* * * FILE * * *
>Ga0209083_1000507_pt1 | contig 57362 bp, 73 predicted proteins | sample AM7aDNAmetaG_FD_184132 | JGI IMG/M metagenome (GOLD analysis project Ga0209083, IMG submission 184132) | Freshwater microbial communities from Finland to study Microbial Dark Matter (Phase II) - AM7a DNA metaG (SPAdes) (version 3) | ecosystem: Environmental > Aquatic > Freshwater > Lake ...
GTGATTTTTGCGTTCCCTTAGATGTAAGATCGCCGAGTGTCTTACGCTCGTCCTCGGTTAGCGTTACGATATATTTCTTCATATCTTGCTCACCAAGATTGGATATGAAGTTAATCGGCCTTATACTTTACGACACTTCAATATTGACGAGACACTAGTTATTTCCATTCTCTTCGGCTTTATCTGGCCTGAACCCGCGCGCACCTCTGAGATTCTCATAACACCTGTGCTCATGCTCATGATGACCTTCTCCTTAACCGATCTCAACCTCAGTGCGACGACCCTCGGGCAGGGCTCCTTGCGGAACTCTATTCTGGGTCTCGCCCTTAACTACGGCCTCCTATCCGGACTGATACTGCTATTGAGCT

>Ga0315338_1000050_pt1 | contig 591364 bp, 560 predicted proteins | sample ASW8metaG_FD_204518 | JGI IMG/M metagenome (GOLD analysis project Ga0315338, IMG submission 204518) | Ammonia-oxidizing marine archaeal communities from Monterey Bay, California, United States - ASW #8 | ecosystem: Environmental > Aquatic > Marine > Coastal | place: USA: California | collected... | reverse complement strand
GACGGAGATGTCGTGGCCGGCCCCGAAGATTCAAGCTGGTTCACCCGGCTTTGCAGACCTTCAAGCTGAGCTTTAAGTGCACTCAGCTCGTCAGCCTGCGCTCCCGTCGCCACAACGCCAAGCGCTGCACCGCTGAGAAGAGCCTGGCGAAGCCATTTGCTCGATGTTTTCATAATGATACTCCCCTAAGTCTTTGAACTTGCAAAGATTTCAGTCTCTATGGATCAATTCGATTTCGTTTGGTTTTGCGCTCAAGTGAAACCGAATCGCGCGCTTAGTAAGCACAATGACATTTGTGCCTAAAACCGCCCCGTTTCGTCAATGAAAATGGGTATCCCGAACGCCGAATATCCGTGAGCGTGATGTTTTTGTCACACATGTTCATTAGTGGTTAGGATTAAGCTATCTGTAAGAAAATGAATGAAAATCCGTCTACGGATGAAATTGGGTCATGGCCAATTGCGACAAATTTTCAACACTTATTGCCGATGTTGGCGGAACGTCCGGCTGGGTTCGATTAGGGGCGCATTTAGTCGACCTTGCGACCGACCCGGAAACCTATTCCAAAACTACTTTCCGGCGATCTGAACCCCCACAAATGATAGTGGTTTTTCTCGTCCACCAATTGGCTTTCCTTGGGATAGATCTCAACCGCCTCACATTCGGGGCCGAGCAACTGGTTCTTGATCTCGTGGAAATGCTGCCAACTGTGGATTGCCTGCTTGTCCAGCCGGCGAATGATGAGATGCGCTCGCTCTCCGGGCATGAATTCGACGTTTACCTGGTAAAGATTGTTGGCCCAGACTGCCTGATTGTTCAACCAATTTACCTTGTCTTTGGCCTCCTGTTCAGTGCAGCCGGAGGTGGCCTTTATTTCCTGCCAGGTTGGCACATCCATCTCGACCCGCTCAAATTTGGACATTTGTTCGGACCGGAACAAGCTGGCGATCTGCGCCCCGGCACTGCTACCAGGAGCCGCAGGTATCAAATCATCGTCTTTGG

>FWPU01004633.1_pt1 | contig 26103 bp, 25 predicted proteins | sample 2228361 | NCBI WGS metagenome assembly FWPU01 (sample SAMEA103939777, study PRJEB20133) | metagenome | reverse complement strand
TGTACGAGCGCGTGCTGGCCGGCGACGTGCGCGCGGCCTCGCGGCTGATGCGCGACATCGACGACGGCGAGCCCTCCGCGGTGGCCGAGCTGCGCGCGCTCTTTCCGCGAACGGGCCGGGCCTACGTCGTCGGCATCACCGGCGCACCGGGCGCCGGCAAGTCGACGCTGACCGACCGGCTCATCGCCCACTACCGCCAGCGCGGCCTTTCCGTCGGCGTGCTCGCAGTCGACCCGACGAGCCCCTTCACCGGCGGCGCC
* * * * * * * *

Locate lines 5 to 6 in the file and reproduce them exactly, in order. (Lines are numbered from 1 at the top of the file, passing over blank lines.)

>FWPU01004633.1_pt1 | contig 26103 bp, 25 predicted proteins | sample 2228361 | NCBI WGS metagenome assembly FWPU01 (sample SAMEA103939777, study PRJEB20133) | metagenome | reverse complement strand
TGTACGAGCGCGTGCTGGCCGGCGACGTGCGCGCGGCCTCGCGGCTGATGCGCGACATCGACGACGGCGAGCCCTCCGCGGTGGCCGAGCTGCGCGCGCTCTTTCCGCGAACGGGCCGGGCCTACGTCGTCGGCATCACCGGCGCACCGGGCGCCGGCAAGTCGACGCTGACCGACCGGCTCATCGCCCACTACCGCCAGCGCGGCCTTTCCGTCGGCGTGCTCGCAGTCGACCCGACGAGCCCCTTCACCGGCGGCGCC